There has been a lot of buzz about the report by the John Jay College of Criminal Justice. It contains the results of their five year study on the causes of the Roman Catholic clergy abuse scandal. The Jesuit magazine, “America,” has a report on the study as well as an analysis written by Kathleen McChesney. She was the first executive director of the Office of the Child and Youth Protection of the United States Conference of Catholic Bishops.
The findings of the study are not going to go down well with either conservatives or liberals in the Church. Leaders of clergy abuse survivor’s support groups are already denouncing the report as a whitewash, covering for the bishops.
I am not going to go over all the points that the study has covered, I encourage any readers to click on the links provided above. What I want to share is some of my seminary experiences that provide at some anecdotal support for the conclusions in the study.
I entered the seminary as a college student during the early 70’s. The minor seminary, for high school students, had been closed a few years earlier. As I recall, the only psychological testing we received was a fill in the dot’s test. It was nothing compared to the intense psychological testing I had to take a few years later, when I was admitted into the Franciscan Friars formation program; or when I entered the Permanent Diaconate formation program. Had the testing been more rigorous back then, it might have shown how socially immature I was at the time, and I might have received better assistance dealing with it. By luck or by the guidance of the Spirit caused me to realize I needed to seek a different path. But how many men were allowed to go on through to ordination, who were not ready to deal with the stresses of clerical life.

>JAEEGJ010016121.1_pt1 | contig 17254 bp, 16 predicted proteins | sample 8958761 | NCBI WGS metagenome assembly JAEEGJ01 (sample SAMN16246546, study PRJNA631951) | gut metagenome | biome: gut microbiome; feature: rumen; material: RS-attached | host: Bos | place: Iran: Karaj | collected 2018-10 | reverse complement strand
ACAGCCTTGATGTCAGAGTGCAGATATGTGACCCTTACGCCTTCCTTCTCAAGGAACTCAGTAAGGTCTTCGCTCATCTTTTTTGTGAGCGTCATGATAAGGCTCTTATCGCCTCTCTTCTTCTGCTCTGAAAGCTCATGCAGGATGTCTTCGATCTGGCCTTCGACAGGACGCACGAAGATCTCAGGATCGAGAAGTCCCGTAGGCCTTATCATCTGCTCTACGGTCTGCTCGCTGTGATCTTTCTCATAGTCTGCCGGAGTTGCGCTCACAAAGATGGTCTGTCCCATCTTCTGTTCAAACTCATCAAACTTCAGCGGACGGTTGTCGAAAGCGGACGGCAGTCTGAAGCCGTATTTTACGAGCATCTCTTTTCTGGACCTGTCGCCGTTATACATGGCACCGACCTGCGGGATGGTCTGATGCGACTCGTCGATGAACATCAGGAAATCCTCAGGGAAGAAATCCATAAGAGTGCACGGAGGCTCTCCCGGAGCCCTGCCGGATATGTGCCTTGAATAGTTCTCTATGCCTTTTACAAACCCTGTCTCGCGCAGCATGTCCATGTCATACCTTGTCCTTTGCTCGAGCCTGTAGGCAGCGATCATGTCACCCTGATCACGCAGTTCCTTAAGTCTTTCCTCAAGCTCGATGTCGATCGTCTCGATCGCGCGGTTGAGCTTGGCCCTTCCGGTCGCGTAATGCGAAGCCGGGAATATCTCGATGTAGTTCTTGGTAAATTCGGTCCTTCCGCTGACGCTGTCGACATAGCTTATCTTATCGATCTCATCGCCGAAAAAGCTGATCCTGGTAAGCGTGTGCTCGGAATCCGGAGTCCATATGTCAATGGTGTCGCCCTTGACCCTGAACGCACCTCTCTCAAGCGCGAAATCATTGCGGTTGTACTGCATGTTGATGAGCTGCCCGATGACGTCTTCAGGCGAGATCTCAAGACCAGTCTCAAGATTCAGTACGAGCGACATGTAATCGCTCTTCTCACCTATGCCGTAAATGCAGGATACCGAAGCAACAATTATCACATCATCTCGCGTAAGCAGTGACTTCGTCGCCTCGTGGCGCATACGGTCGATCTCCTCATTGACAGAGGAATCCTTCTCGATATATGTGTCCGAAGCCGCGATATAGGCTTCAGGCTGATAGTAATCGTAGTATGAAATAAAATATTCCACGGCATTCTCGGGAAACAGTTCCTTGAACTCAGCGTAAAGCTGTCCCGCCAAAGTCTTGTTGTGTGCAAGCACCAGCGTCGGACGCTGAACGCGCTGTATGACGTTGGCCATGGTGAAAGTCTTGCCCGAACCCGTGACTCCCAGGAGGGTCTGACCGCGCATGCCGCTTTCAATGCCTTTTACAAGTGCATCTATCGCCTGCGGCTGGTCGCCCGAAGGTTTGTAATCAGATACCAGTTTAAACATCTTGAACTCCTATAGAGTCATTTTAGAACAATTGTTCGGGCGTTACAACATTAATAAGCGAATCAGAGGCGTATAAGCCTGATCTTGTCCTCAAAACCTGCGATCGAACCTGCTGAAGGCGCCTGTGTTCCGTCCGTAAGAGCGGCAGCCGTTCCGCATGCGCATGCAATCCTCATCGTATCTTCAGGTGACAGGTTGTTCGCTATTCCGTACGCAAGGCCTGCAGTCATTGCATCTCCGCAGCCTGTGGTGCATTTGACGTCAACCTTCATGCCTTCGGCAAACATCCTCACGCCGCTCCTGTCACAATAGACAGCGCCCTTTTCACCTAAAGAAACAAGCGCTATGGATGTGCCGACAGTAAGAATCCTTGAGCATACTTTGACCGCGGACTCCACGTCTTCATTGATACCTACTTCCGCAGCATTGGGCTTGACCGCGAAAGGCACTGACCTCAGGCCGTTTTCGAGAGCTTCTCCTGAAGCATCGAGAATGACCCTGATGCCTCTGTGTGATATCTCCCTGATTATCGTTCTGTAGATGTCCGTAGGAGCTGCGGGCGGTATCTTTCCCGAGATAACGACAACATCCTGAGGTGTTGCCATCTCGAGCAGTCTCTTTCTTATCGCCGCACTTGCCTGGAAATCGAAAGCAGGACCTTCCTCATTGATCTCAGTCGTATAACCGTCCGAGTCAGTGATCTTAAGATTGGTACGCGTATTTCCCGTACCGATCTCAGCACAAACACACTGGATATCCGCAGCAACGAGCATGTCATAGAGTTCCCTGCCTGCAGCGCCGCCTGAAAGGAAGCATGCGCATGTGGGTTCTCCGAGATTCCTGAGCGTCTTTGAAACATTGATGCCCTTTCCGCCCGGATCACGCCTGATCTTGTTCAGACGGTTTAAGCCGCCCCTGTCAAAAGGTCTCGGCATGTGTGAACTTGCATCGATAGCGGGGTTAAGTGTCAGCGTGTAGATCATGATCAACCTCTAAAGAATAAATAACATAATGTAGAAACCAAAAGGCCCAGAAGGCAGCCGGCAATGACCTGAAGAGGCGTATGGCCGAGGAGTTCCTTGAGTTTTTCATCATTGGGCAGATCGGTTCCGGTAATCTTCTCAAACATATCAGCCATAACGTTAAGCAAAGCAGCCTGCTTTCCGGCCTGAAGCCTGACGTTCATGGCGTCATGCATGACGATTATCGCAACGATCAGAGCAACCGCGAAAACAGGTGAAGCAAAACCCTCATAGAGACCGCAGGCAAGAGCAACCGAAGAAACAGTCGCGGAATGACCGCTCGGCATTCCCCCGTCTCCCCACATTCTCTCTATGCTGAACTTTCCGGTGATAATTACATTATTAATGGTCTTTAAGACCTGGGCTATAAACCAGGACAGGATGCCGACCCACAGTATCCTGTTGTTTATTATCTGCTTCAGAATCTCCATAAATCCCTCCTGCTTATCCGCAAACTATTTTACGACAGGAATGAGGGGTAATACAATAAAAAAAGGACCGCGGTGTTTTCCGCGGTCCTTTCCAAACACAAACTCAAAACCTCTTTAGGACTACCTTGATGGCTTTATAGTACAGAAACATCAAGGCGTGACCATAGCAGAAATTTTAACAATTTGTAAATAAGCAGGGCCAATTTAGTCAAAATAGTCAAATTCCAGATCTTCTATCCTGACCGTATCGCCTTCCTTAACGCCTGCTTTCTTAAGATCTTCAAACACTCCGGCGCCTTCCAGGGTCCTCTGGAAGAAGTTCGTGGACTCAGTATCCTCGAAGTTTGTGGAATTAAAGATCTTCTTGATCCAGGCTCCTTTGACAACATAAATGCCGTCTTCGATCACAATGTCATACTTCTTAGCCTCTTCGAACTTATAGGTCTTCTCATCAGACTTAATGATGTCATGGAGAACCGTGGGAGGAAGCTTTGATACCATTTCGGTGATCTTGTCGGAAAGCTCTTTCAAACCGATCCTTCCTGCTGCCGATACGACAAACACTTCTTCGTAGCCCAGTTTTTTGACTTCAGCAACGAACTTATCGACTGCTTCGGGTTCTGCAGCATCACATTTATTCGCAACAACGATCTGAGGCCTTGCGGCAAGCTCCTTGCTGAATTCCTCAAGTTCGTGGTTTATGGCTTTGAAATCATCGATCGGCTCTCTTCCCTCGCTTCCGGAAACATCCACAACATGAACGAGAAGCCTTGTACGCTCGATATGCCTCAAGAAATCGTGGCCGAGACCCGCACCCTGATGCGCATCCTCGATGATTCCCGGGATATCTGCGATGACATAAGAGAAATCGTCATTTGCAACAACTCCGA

The seminary tried to provide some formation help on understanding how to live as a celibate priest; but it was not sustained, and did not occur frequently enough. Again, how many young priests entered a world undergoing the “sexual revolution,” ill prepared to deal with it.
Despite these obstacles, the study estimates that 4 to 6 percent of the clergy during the period examined, would become sexual abusers. Unfortunately, because of the way the bishops mishandled these cases of abuse, these abusers were allowed the opportunity to offend again and again. The bishops have a long way to go before they can win back the full trust of the laity, if that is ever going to be possible.